For-profit schools tap market

Amanda Viveros arrived at Indiana University last fall eager to become a Web designer. But the courses she sought were full.

So the freshman from Hammond transferred from the Big Ten school to the private International Academy of Design & Technology, which has 2,400 students at its “campus,” three floors of a downtown Chicago office building.

“Why should I pay $16,000 to take a few English classes?” said Viveros, majoring in interactive media. “Here I’m learning what I need to know to be a Web designer.”

The International Academy is a for-profit college, a sector long viewed as higher education’s ugly stepchild and now gaining acceptance amid a sour economy. These schools, which number about 800 and counting, offer a practical, no-frills education. A major attraction: Job placement rates above 80 percent. That’s especially enticing when even newly minted MBAs can’t find work.

Demographic trends play a role in growing enrollments, as the children of Baby Boomers hit college age. But the industry, led by two Chicago-area for-profit systems, DeVry Inc. and Career Education Corp., also is aggressively targeting teens by sending recruiters into high school classrooms offering scholarships and heavily marketing on television and the Internet.

At Hoffman Estates-based Career Education, parent of the International Academy, the number of students under age 21 surged 14.5 percent between 2001 and 2002 at its 51 schools nationwide. Its schools offer degrees in career-track fields, such as business, culinary arts and fashion design. One-third of its more than 50,000 students are now under 21, bucking an age-old perception that the for-profit industry caters only to older students returning to school.

“These schools are becoming more of an increasing choice for higher education,” said David Ward, president of the American Council on Education. “They’ve done a good job of meeting the needs of students who know exactly what they want to do.”

But Ward is quick to add that for-profit colleges remain a niche in higher education. Out of 13 million undergraduates attending college, only 400,000, or 3 percent, attend for-profit schools, according to BusinessWeek magazine.

“We don’t see ourselves in direct competition with those institutions,” said Mark Rosati, spokesman for the University of Illinois at Chicago, where fall enrollment was up about 7 percent over 2001.

Nevertheless, traditional four-year schools are vulnerable, say executives in the for-profit industry. Revenues of public and most private colleges are not keeping pace with the rising costs of education. The public systems are being squeezed as many state governments face their worst budget crises in 60 years. Private colleges are crimped by falling endowments and donations.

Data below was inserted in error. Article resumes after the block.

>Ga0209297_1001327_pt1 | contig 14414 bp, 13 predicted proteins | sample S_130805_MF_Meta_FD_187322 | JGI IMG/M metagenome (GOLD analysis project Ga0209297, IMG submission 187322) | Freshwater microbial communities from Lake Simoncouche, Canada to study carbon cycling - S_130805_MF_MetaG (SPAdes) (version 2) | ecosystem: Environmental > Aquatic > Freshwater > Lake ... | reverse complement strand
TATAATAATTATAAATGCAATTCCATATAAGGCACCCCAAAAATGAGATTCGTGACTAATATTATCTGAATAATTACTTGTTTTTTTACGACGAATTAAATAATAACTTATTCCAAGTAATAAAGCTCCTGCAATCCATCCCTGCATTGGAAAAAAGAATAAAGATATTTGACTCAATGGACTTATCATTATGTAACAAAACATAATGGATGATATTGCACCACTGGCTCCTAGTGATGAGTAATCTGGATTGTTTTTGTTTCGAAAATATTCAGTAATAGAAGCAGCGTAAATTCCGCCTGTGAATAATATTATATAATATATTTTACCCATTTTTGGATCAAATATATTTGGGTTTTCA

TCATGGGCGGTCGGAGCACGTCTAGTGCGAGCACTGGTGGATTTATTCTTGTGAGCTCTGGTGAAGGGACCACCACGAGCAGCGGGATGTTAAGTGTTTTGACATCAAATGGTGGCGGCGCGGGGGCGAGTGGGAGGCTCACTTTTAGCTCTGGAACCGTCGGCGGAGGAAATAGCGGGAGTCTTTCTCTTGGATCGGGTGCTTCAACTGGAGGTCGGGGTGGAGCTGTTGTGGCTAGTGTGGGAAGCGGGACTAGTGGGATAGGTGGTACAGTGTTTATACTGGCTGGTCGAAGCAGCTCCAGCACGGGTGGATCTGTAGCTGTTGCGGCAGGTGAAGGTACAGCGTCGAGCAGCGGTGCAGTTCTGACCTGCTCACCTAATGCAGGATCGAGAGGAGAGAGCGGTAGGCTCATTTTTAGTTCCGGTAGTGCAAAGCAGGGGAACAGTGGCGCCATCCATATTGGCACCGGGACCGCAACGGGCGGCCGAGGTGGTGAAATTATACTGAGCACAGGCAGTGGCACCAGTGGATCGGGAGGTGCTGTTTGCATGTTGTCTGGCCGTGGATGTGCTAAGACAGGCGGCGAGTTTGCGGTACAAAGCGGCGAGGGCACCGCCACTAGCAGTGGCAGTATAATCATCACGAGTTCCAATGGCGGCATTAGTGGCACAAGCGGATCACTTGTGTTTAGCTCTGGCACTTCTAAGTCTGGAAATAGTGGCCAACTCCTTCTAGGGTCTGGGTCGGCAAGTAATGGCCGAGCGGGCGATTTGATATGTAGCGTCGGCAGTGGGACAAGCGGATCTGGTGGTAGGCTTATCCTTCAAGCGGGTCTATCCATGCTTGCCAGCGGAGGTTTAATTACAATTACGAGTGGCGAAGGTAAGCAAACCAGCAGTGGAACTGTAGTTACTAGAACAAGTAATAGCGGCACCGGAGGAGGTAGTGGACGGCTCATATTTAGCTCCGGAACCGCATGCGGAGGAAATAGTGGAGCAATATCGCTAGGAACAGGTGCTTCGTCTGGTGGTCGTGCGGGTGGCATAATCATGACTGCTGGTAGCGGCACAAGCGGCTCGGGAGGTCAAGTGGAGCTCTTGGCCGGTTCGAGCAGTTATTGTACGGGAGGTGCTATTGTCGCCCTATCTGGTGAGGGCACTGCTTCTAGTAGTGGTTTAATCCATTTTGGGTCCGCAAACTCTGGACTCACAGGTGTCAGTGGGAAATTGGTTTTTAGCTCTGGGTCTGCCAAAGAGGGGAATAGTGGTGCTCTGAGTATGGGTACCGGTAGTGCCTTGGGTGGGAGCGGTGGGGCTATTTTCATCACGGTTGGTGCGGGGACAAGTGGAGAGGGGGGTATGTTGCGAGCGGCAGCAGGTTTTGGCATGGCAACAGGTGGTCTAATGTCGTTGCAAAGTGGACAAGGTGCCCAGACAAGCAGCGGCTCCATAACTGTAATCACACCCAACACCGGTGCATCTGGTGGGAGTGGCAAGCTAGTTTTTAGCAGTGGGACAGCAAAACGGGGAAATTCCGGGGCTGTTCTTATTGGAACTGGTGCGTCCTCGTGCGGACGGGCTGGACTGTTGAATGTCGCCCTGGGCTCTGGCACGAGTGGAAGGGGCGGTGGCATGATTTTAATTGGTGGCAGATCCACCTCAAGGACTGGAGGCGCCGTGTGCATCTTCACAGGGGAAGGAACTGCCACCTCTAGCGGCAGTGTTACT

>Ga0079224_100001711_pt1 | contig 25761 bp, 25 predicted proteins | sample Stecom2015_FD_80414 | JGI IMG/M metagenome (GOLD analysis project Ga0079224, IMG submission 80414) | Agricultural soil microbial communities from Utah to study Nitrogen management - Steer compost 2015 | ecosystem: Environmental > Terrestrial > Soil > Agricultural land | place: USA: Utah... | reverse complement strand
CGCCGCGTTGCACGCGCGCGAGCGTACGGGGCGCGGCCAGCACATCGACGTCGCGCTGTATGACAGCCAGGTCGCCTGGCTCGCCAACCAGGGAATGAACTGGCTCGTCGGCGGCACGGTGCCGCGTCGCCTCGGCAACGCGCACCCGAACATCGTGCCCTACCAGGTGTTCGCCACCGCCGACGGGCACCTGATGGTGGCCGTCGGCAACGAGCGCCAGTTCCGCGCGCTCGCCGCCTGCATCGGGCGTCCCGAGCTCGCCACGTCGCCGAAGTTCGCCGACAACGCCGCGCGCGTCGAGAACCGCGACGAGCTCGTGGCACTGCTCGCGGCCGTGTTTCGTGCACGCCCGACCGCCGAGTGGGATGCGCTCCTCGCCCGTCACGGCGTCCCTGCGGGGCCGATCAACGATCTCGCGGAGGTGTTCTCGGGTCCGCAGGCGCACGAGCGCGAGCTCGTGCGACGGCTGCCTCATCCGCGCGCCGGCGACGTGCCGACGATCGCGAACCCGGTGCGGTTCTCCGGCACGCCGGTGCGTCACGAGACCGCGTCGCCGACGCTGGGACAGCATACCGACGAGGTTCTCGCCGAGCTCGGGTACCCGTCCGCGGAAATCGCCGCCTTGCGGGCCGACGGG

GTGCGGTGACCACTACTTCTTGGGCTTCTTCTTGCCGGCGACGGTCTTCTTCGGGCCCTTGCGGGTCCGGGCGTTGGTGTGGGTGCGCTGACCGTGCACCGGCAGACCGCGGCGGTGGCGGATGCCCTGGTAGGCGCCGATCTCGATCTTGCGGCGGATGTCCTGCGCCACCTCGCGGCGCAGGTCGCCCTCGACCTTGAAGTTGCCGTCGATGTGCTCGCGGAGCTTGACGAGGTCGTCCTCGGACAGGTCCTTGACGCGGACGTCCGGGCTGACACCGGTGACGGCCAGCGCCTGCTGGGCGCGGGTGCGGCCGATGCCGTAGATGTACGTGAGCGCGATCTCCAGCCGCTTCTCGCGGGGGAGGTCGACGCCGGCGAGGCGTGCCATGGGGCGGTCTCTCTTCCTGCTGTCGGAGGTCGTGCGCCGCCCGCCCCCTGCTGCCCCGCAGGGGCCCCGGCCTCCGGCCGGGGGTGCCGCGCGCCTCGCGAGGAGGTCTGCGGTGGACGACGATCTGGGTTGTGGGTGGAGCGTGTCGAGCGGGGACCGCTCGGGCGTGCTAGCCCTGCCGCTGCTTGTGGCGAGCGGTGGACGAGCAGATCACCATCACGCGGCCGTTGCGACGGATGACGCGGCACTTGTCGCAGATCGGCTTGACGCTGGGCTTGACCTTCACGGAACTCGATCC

Funding cuts have prompted layoffs, elimination of faculty spots and cancellation of core classes, including English and history, that students need to graduate. At the same time, tuition keeps rising. After losing 900 faculty and staff positions, University of Illinois officials raised tuition 10 percent for fall 2002, and another increase is likely this year.

“Traditional schools are sitting with record-breaking enrollments, and now they are cutting back,” said John Larson, chairman and chief executive of Career Education. “Somebody has to fill the void.”

This year, Career Education plans to open culinary schools in Atlanta and Las Vegas and two other campuses in Detroit and Houston. DeVry’s Houston campus, scheduled to open in the fall, will become the company’s 26th undergraduate facility. The schools typically charge about $12,000 to $15,000 a year in tuition.

For-profit universities flourished in the 1990s as schools fed off the explosive demand for technology-related jobs. By cutting frills, including sports, student centers and summer vacation, these schools wowed investors with profit margins of 20 percent to 30 percent.

The growth and success in placing students into jobs gave the schools newfound respect. That’s a big turnaround from the 1980s, when they were accused of offering substandard education and had to fight for acceptance.

When the tech bubble burst, some schools that relied heavily on technology and business programs, such as Oakbrook Terrace-based DeVry, suffered declines in enrollment.

Last year the company combined under the DeVry University banner the DeVry Institutes of Technology, founded as a Chicago trade school in 1931, and its Keller Graduate School of Management. The name change will help erase any lingering perception of DeVry as a trade school and help convey that it offers a range of bachelor’s and master’s programs, said Ronald Taylor, president and co-CEO.

But don’t expect DeVry or other for-profit schools to begin adding Ph.D. programs or focus on research, which are the distinguishing features of traditional four-year colleges.

“Some people say you can’t be a university without Ph.D. programs,” Taylor said. “We produce capable graduates who perform well on the job. We are a university.”

Edwin Magno, 32, graduated from DeVry in 1996 with a bachelor’s degree in electronics engineering technology after transferring from UIC. He had four job offers upon graduation.

“It was more hands-on experience at DeVry,” said Magno, a lab support engineer at Lucent Technologies Inc. in Naperville, Ill. “Recruiters were eager to hire grads.”